Who cares about e-government?
- By Brian Robinson
- Mar 12, 2002
One of the major fallacies with e-government, according to Greg Curtin,
chief executive of the Civic Resource Group, is the perception that the
public is demanding Web-based government services.
"That pressure is probably the least real of all of the pressures that
are out there," he said. "People are certainly responding favorably to the
idea of e-government, but there is no overwhelming pressure from citizens
to provide it."
Instead, Curtin said, the most pressure is coming from businesses, which
are calling for online availability of such things as permits and licenses,
and for information about economic development. And governments increasingly
believe that if they can project their localities as tech-savvy regions,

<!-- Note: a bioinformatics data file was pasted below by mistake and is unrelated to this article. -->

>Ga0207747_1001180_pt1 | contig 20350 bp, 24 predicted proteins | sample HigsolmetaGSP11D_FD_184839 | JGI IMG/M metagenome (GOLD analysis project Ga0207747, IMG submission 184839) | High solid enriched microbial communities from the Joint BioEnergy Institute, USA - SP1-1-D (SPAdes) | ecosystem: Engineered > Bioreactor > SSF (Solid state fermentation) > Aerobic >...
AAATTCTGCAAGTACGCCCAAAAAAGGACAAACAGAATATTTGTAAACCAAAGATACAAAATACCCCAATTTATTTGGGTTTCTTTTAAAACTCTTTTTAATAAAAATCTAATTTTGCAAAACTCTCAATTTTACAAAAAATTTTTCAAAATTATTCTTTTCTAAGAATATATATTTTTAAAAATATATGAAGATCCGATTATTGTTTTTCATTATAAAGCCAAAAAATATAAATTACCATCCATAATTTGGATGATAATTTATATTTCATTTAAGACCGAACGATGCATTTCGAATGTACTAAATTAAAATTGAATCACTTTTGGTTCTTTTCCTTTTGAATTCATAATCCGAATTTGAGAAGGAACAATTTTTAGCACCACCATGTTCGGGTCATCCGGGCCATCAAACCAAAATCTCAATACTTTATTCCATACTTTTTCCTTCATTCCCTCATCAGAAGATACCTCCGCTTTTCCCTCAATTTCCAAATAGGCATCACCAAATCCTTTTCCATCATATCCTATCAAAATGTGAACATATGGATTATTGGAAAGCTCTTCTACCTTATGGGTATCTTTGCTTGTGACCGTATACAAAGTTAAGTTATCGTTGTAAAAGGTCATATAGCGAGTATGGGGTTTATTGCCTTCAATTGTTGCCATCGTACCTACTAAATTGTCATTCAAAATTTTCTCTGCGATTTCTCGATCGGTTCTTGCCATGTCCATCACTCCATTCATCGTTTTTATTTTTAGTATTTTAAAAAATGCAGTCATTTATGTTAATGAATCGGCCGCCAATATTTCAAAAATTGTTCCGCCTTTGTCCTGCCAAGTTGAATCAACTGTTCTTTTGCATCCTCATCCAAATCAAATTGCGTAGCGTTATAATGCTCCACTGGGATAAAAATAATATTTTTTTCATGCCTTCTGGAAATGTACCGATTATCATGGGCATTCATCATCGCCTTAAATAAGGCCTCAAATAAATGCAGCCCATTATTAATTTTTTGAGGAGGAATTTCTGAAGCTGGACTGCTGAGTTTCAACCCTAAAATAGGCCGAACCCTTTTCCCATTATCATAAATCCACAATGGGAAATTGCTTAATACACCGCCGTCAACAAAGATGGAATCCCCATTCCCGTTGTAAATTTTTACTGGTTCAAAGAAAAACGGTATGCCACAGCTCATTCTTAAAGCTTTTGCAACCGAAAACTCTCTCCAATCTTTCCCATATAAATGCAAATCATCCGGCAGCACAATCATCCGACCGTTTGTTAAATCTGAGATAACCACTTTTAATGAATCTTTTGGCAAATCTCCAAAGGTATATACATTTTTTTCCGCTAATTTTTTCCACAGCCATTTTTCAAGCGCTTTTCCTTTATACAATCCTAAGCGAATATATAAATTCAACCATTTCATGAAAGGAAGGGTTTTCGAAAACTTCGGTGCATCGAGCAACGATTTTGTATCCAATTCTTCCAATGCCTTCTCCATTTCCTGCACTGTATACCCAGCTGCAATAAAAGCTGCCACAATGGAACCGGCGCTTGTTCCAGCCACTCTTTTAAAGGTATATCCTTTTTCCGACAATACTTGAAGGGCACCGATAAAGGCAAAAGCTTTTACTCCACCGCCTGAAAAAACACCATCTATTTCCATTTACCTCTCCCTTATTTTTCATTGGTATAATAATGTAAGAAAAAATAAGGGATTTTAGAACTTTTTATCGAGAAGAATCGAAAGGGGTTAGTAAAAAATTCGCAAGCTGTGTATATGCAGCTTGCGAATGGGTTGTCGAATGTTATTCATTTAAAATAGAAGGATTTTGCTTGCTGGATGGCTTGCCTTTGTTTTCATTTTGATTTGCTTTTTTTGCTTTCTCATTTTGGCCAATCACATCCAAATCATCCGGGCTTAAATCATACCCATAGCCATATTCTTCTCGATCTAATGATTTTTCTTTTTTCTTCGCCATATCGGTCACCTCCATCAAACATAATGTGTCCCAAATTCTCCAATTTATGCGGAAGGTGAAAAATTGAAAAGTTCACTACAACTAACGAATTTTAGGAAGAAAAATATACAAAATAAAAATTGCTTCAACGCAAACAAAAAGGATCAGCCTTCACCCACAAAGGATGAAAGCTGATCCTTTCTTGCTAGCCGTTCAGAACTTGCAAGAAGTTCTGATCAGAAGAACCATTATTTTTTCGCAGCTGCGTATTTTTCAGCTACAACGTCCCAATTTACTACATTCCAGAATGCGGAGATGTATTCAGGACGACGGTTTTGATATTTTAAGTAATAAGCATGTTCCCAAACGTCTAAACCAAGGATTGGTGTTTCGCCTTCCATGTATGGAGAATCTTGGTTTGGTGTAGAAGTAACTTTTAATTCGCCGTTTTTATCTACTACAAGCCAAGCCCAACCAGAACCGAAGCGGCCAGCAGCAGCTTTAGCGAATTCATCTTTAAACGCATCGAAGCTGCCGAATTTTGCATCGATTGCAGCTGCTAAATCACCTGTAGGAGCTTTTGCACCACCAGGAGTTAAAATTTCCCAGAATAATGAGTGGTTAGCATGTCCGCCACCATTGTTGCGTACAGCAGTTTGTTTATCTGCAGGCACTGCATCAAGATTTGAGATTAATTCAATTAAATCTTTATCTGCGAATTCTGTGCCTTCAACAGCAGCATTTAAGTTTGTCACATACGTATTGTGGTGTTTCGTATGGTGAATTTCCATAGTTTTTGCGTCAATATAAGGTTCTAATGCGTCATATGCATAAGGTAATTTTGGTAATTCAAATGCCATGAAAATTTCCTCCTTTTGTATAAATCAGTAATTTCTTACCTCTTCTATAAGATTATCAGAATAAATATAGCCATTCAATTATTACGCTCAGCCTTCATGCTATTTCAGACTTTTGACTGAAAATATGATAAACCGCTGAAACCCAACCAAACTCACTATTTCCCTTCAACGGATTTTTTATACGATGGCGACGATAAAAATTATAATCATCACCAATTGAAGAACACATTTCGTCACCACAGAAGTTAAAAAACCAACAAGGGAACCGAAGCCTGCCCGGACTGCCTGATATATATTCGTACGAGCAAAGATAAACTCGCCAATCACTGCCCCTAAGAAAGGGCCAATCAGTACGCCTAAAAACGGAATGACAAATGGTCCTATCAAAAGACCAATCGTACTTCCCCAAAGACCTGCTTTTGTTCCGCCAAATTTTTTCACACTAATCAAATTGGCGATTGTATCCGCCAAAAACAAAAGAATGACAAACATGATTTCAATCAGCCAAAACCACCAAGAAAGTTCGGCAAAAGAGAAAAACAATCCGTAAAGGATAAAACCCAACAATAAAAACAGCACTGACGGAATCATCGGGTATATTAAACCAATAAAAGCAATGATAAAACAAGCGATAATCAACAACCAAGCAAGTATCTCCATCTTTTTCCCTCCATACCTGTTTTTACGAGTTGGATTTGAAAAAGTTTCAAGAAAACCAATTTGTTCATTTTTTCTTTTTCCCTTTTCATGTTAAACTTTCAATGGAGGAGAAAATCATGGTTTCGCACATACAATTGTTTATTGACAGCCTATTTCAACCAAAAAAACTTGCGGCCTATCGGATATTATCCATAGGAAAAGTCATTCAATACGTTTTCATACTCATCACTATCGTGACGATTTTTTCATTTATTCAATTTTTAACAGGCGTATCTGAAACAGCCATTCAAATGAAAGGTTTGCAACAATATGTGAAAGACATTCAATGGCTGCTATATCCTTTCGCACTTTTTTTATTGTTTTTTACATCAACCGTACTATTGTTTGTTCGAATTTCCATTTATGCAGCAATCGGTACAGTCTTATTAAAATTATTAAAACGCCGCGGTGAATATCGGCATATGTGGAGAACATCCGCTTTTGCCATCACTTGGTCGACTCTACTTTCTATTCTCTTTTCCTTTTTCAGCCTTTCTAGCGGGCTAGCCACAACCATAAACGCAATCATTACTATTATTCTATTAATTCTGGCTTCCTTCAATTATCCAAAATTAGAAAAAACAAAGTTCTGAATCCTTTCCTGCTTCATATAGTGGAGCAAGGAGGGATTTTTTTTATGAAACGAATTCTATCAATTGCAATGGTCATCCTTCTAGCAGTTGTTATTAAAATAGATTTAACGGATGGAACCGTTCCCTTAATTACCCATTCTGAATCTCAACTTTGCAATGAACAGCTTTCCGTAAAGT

they will be better positioned to attract businesses.
"That has become one of the most common issues talked about at economic
development meetings," he said. "There is much less active citizen pressure
[for Web services]."
Still, probably the biggest pressure on government executives is that
of human nature. Somebody in a city or county sees their counterparts in
other places getting accolades for things they have done with their Web
sites, and that spurs a desire for something similar.
"One of the major requests we get now is for research on best practices,"
Curtin said. "That's a clear indication that government and agency people
are thinking, 'Let's do what so-and-so did.'"
Back to main story: "E-gov misses local connection"
Robinson is a freelance journalist based in Portland, Ore. He can be
reached at firstname.lastname@example.org.
Brian Robinson is a freelance writer based in Portland, Ore.